Ian Birrell was a speechwriter for former prime minister David Cameron and is a contributing editor for the Mail on Sunday.

As results started rolling in from Britain’s 650 constituencies in Thursday’s election, there was a moment of exquisite symbolism. Labour leader Jeremy Corbyn was speaking to his own supporters in London, blaming everyone but himself for his side’s crushing defeat, when television screens revealed that his party had lost another seat in its northern industrial heartlands. It was Sedgefield, once the base of Tony Blair, whose centrist message triumphed three times at the turn of the century.

This single moment showed the seismic scale of the electoral eruption. Sedgefield, a former coal-mining area in County Durham, had faithfully voted Labour in every election since before World War II. But it backed Leave in the Brexit referendum three years ago, like many struggling communities — a clear sign of anger toward an establishment seen as ignoring its problems. So this brick in the “red wall” of Labour’s electoral strongholds was one targeted by the Tories under Prime Minister Boris Johnson.

Such results are extraordinary. They should be examined carefully by Democrats ahead of the 2020 election. Corbyn, a hard-left veteran like Bernie Sanders, offered the electorate a brand of reheated socialism. He proclaimed himself hero of the oppressed workers as he challenged capitalism, embraced identity politics and presented a platform of unprecedented fiscal incontinence. Yet he was firmly rebuffed by voters, who backed instead an upper-crust conservative widely seen as an untrustworthy buffoon.

One consequence of Corbyn’s incompetence is that Britain will now leave the European Union early next year. This could have dire consequences for many struggling communities in the Midlands and north of England that have turned to the Tories. But Johnson’s “Get Brexit Done” mantra struck a chord with voters fed up with a debate that has dragged on since 2016, dividing the nation and paralyzing politics. The Conservatives united the Leave vote, but Corbyn’s tortured attempt to straddle both sides badly backfired.

Nationalism has reshaped British politics. Johnson, the leading Brexiteer, who became prime minister five months ago, has booted out high-profile moderates opposing his Brexit plan. Scottish Nationalists swept seats north of the border under their sure-footed leader, Nicola Sturgeon. In Northern Ireland, Unionists are in the minority for the first time. Yet for Labour, this result goes beyond its muddled message on Brexit, the central issue confronting the country. The future of the party itself is in crisis.

Blair is the only Labour leader to have won general elections for almost half a century. Under three successors, the party has lost its grip on its historic coalition of liberal metropolitan middle-class voters with working-class supporters — and now that coalition has been shattered. Brexit was the Tory tool, but Corbyn was the cause.

Johnson took his party from minority government to a 80-seat majority despite rising only 1 percent in vote share. Labour, stained by the anti-Semitism of hard-left bigots and helmed by a leader viewed as toxic by many voters, lost 2½ million supporters. Many canvassers said they heard the same thing on doorsteps: Corbyn was not trusted to lead his nation. “Every door I knocked on — and my team and I spoke to 11,000 people — mentioned Corbyn,” said Ian Murray, the sole remaining Labour MP in Scotland. “Not Brexit.”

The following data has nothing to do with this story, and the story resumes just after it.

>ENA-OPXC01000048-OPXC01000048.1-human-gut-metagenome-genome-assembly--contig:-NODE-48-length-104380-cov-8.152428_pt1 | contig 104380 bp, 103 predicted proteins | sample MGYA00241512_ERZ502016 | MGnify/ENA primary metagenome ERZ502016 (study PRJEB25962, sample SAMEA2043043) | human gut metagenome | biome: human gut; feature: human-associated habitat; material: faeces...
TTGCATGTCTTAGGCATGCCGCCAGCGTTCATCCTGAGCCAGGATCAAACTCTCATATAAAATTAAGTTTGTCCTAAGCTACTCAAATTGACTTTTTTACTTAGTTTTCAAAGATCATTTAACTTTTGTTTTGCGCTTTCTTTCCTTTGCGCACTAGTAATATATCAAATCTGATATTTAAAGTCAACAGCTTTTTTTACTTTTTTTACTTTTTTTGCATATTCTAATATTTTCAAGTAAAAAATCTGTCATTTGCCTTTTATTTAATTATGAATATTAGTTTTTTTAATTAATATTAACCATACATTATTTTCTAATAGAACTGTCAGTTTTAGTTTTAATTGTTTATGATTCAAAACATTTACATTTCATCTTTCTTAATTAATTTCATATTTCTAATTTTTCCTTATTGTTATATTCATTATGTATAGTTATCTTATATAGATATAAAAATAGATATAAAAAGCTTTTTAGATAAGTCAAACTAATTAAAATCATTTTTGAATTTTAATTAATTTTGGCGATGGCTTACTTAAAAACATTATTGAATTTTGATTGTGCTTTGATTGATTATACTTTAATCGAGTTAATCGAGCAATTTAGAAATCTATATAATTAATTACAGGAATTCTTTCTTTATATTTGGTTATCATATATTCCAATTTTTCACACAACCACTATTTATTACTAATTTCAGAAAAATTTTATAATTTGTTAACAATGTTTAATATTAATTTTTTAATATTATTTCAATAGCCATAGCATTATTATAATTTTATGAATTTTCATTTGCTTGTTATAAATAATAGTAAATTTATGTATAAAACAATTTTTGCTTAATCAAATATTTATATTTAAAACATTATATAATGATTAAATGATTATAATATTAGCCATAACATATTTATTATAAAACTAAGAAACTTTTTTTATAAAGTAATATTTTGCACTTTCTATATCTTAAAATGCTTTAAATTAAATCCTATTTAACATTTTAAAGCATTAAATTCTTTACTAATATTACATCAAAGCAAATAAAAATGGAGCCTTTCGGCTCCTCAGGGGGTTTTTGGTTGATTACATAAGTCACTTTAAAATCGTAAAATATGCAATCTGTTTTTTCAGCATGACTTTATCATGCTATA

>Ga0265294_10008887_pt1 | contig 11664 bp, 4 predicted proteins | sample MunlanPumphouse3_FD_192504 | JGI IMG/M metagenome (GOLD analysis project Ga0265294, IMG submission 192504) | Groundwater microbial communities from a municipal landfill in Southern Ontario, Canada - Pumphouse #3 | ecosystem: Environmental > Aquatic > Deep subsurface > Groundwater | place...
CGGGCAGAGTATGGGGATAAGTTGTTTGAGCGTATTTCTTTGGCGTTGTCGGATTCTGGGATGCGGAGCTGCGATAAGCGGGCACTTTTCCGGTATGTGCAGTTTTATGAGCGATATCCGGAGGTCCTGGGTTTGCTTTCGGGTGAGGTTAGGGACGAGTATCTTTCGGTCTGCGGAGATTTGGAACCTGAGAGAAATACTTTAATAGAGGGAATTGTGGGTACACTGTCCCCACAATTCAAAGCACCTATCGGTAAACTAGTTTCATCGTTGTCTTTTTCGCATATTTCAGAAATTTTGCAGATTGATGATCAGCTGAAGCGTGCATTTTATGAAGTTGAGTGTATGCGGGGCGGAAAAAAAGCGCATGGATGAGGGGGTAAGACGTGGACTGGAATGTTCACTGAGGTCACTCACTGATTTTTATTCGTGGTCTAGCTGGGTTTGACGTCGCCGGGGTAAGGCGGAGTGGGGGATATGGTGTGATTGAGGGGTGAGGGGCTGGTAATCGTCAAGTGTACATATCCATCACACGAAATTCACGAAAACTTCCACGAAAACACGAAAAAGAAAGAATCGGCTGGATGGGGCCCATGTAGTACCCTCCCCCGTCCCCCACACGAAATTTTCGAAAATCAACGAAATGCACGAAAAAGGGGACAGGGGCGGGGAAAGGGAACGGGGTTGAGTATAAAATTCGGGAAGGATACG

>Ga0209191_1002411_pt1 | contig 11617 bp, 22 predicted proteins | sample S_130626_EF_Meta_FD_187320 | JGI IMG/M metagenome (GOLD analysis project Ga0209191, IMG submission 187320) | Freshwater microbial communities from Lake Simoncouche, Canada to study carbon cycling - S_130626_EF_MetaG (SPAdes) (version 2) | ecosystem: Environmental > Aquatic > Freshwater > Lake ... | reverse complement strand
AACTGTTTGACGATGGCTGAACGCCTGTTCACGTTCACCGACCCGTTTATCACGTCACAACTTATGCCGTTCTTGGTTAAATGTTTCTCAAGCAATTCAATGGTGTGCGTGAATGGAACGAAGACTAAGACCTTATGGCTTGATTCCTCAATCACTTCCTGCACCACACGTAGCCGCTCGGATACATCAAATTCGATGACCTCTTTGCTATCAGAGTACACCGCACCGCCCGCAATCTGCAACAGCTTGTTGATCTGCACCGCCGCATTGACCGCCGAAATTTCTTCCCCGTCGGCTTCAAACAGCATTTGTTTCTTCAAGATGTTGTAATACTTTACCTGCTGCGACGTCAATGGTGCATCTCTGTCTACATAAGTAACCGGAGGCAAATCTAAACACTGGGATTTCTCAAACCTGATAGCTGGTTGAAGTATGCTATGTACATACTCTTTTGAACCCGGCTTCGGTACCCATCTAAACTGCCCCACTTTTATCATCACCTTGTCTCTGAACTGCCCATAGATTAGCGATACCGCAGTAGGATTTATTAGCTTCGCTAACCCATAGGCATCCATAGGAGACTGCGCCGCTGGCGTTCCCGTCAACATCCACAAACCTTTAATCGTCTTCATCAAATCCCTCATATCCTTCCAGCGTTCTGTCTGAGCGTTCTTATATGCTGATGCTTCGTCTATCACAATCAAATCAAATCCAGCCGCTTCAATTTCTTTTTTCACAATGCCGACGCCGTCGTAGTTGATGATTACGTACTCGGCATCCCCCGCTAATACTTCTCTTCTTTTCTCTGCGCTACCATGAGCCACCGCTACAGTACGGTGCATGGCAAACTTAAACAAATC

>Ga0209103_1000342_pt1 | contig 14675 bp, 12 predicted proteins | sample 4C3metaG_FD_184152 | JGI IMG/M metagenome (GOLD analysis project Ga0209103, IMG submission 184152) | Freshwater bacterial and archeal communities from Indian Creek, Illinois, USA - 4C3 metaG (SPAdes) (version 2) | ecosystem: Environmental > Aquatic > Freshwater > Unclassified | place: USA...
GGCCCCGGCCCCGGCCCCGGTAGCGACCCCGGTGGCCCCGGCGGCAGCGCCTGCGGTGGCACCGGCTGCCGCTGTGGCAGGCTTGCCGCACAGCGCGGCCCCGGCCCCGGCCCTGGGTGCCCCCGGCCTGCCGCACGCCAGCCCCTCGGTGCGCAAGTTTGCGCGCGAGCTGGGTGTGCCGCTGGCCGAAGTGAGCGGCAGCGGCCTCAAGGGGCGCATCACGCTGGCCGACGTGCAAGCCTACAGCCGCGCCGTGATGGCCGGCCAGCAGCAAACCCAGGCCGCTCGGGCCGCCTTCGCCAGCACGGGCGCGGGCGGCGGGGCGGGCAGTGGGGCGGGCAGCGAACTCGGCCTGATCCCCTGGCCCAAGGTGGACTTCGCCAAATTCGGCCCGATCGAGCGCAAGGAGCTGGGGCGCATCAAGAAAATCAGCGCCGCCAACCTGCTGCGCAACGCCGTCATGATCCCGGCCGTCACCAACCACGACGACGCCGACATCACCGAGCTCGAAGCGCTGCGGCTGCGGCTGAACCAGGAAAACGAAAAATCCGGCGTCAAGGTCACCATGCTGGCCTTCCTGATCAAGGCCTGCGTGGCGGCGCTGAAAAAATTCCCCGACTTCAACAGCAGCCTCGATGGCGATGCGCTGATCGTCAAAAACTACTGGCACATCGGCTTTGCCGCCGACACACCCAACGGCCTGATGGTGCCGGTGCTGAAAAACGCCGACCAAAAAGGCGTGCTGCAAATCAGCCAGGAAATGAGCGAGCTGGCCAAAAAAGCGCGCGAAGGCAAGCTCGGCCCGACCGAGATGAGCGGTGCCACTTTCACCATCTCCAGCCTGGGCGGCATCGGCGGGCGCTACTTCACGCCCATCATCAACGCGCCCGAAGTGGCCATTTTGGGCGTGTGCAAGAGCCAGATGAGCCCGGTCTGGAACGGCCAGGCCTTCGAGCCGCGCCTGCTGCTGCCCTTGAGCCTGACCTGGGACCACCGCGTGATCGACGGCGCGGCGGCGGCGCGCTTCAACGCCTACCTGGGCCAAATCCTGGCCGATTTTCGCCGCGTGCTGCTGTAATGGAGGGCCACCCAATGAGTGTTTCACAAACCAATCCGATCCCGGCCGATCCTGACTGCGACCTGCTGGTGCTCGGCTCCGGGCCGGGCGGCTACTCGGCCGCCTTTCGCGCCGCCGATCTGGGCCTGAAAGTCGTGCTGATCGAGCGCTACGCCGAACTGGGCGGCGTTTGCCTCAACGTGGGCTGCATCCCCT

Incredibly, it seems the biggest indicator of Tory-backing constituencies was not their stance on Brexit but if they had high proportion of working-class voters. The first shock result of the night came from Blyth Valley in Northumberland, where about 1 in 4 children are living in poverty. Yet it switched to the party that has overseen big cuts in public spending since it gained power in 2010.

Labour has seen its worst result since 1935. “It is our communities that will suffer,” said Alan Johnson, a former postman from a tough background who became a union leader and key minister under Blair. He was visibly angry as he confronted the head of the hard-left Momentum group that controls their party in a BBC television studio. “Corbyn was a disaster,” he fumed. “Everyone knew he could not lead the working-class out of a paper bag.”

The Tories face a challenge to deliver Brexit on their promised schedule, handle any disruptive consequences and hold together their new coalition of socially conservative northerners, middle-class suburbanites and rural communities. But Labour is confronting issues of survival as a serious force challenging for power. The party must ditch Corbyn quickly rather than allow time for “reflection” (as he suggested) and the installation of another unappealing hard-line candidate. Then find a leader who can harness the energy of Corbyn’s army of young supporters and speak to populist concerns while reconnecting with more moderate-minded citizens in preparation for any stumbles by Labour’s rivals. It is about tone and trust as much as policy and positioning.

The challenge for Labour is massive. It demands honesty. Yet Corbyn on Friday morning lashed out at the media while his comrades, with typical Marxist myopia, still insisted that their polices were popular. What these deluded leftists have done is deliver traditional blue-collar communities into the the arms of the Tories — and sent their country hurtling out of the E.U.

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